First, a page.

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  1.  35
    The Poverty of Ontological Reasoning.Leonidas Tsilipakos - 2012 - Journal for the Theory of Social Behaviour 42 (2):201-219.
    This article argues against ontology as an intelligible project for social theory. Ontological questions have proliferated in social thought in the past decades mainly as a way of recasting traditional sociological questions about individuals/society and structure/agency. Far from being an advance in our understanding, however, this form of reasoning has frequently brought confusion. This is demonstrated with detailed reference to a contribution from an ongoing debate, centred on the issue whether social structures are causally efficacious. I argue that the ontological (...)
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  2.  85
    Theoretical Procedures and Elder-Vass’s Critical Realist Ontology.Leonidas Tsilipakos - 2014 - Philosophy of the Social Sciences 44 (6):0048393112461055.
    This article scrutinizes some theoretical procedures prevalent in the philosophy of social science. These procedures are exemplified in Elder-Vass’s critical realism, which promises to place the social sciences on a sound ontological footing. The article focuses on the way that Elder-Vass’s general emergentist ontology is constituted and on the methods through which it is applied to society. It is contended that the ontology is not and could not be grounded in science and that its philosophical use distorts what it is (...)
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  3.  15
    Realist Social Theory and Its Losing Battle with Concepts.Leonidas Tsilipakos - 2015 - Philosophy of the Social Sciences 45 (1):26-52.
    This article attempts to evidence the idea that progress in social theory is impeded by central theoretical procedures embodying a host of conceptual mistakes. The article focuses on realist theorizing, examining both early realist work on science and contemporary critical realism, and demonstrates how conceptual procedures employed therein lead to error and confusion. The standard use of these procedures entails, among other things, that social theoretical debates tend to remain irresolvable and that understanding of what it takes to demonstrate a (...)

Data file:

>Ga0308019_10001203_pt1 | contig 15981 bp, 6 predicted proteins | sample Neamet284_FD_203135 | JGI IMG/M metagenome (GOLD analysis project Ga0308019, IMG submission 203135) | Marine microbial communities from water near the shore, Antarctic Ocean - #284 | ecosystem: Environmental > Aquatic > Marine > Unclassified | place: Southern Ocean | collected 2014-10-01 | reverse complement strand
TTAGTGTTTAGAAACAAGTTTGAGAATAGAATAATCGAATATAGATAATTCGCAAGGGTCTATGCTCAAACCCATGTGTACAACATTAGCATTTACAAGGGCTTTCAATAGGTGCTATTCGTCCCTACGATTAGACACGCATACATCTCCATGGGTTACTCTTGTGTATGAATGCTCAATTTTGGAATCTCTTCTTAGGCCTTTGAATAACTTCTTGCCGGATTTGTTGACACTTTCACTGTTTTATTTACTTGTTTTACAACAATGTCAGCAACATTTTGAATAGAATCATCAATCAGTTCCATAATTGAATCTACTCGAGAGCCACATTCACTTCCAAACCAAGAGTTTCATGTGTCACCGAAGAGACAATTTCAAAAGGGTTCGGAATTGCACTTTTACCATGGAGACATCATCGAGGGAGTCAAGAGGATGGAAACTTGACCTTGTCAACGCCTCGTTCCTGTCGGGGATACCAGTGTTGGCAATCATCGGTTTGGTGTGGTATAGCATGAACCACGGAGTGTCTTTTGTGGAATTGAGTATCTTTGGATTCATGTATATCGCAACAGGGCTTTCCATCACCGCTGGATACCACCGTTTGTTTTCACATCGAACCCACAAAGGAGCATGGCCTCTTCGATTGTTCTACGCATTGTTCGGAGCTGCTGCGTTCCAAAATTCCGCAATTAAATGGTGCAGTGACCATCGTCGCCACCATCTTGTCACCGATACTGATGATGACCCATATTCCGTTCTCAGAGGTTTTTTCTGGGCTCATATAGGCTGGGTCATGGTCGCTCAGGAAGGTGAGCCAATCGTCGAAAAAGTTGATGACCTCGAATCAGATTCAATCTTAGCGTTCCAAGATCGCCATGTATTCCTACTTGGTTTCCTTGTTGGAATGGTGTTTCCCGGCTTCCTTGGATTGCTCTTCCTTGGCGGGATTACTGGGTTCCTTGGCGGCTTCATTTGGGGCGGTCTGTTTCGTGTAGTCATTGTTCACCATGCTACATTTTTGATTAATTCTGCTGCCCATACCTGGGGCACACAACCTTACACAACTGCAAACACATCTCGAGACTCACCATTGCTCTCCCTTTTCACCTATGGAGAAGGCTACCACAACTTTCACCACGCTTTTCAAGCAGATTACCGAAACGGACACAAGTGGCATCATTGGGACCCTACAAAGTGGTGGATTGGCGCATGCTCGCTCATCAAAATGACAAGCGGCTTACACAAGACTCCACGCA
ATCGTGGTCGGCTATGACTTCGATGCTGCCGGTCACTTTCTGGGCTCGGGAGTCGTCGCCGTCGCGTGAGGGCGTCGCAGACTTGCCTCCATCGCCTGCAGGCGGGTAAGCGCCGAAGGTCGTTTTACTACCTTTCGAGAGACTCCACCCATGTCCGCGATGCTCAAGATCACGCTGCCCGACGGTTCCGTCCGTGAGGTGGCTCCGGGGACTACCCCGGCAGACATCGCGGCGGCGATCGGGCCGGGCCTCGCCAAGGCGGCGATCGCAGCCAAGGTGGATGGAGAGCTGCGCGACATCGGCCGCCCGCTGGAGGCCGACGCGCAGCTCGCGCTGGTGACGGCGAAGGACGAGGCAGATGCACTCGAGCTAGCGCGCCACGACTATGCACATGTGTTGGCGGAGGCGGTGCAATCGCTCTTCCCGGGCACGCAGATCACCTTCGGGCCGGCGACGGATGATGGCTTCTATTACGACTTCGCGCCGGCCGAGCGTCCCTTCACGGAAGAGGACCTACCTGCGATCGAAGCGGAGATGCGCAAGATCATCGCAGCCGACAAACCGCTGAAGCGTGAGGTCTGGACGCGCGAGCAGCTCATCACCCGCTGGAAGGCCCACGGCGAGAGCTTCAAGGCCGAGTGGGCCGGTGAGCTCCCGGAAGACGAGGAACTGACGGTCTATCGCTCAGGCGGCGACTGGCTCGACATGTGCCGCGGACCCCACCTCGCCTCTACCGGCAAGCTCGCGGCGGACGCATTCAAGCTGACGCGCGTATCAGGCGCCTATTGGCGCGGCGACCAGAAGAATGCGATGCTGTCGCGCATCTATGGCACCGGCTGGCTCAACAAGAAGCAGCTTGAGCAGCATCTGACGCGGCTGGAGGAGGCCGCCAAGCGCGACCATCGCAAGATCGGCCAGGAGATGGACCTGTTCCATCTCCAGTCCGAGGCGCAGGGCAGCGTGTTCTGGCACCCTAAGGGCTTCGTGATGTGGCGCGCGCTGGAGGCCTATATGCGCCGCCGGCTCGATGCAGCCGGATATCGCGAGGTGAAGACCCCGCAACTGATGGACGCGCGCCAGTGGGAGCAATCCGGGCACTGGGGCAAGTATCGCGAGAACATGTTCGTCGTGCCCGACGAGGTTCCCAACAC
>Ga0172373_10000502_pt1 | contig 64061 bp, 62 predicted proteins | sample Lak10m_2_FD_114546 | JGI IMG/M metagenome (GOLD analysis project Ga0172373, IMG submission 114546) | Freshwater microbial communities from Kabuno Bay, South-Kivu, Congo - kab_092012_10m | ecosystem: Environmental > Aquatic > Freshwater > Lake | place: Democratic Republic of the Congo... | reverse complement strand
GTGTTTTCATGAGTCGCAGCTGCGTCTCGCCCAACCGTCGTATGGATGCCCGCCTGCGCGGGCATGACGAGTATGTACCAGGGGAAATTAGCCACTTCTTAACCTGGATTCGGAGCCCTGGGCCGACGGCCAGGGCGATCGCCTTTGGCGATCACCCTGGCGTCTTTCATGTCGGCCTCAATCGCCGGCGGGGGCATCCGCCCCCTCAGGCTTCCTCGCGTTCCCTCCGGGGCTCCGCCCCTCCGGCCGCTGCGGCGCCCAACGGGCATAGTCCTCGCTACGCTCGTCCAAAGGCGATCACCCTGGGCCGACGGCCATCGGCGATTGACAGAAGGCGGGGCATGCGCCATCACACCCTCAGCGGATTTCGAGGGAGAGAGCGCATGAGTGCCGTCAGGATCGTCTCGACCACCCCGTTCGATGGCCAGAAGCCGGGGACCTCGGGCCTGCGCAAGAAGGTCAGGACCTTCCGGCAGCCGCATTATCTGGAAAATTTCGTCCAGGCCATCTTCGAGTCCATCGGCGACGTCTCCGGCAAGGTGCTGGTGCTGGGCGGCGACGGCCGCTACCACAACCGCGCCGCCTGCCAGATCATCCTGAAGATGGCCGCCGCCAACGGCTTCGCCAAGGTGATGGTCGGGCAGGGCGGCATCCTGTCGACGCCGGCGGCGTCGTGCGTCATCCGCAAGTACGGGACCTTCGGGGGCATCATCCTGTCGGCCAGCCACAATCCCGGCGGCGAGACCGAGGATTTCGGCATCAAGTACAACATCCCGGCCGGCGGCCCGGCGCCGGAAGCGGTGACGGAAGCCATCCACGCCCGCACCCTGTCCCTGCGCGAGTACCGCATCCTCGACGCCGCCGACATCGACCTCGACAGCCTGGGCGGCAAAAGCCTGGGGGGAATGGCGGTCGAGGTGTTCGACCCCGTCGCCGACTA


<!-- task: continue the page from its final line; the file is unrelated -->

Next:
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    Descriptive Accuracy in History: The Case of Narrative Explanations.Leonidas Tsilipakos - 2020 - Philosophy of the Social Sciences 50 (4):283-312.
    This article discusses the issue of the conceptual accuracy of descriptions of social life, which, although fundamental for the social sciences, has in fact been neglected. I approach this task via an examination of Paul Roth’s recent work, which recapitulates reflection in analytic philosophy of history and sets out a view of the past as indeterminate until retrospectively constructed in historical narratives. I argue that Roth’s position embraces an overly restricted notion of historical significance and underestimates how anachronistic descriptions vitiate (...)
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    Social Criticism, Moral Reasoning and the Literary Form.Leonidas Tsilipakos - 2018 - Nordic Wittgenstein Review 7 (2):77-109.
    Widely chosen by students of society as an approach under which to labour, emancipatory, liberatory or, otherwise put, critical social thought occupies a position between knowledge and practical action whose coherence is taken for granted on account of the pressing nature of the issues it attempts to deal with. As such it is rarely subjected to scrutiny and the methodological, conceptual and moral challenges it faces are not properly identified. The contribution of this article is to raise these problems into (...)
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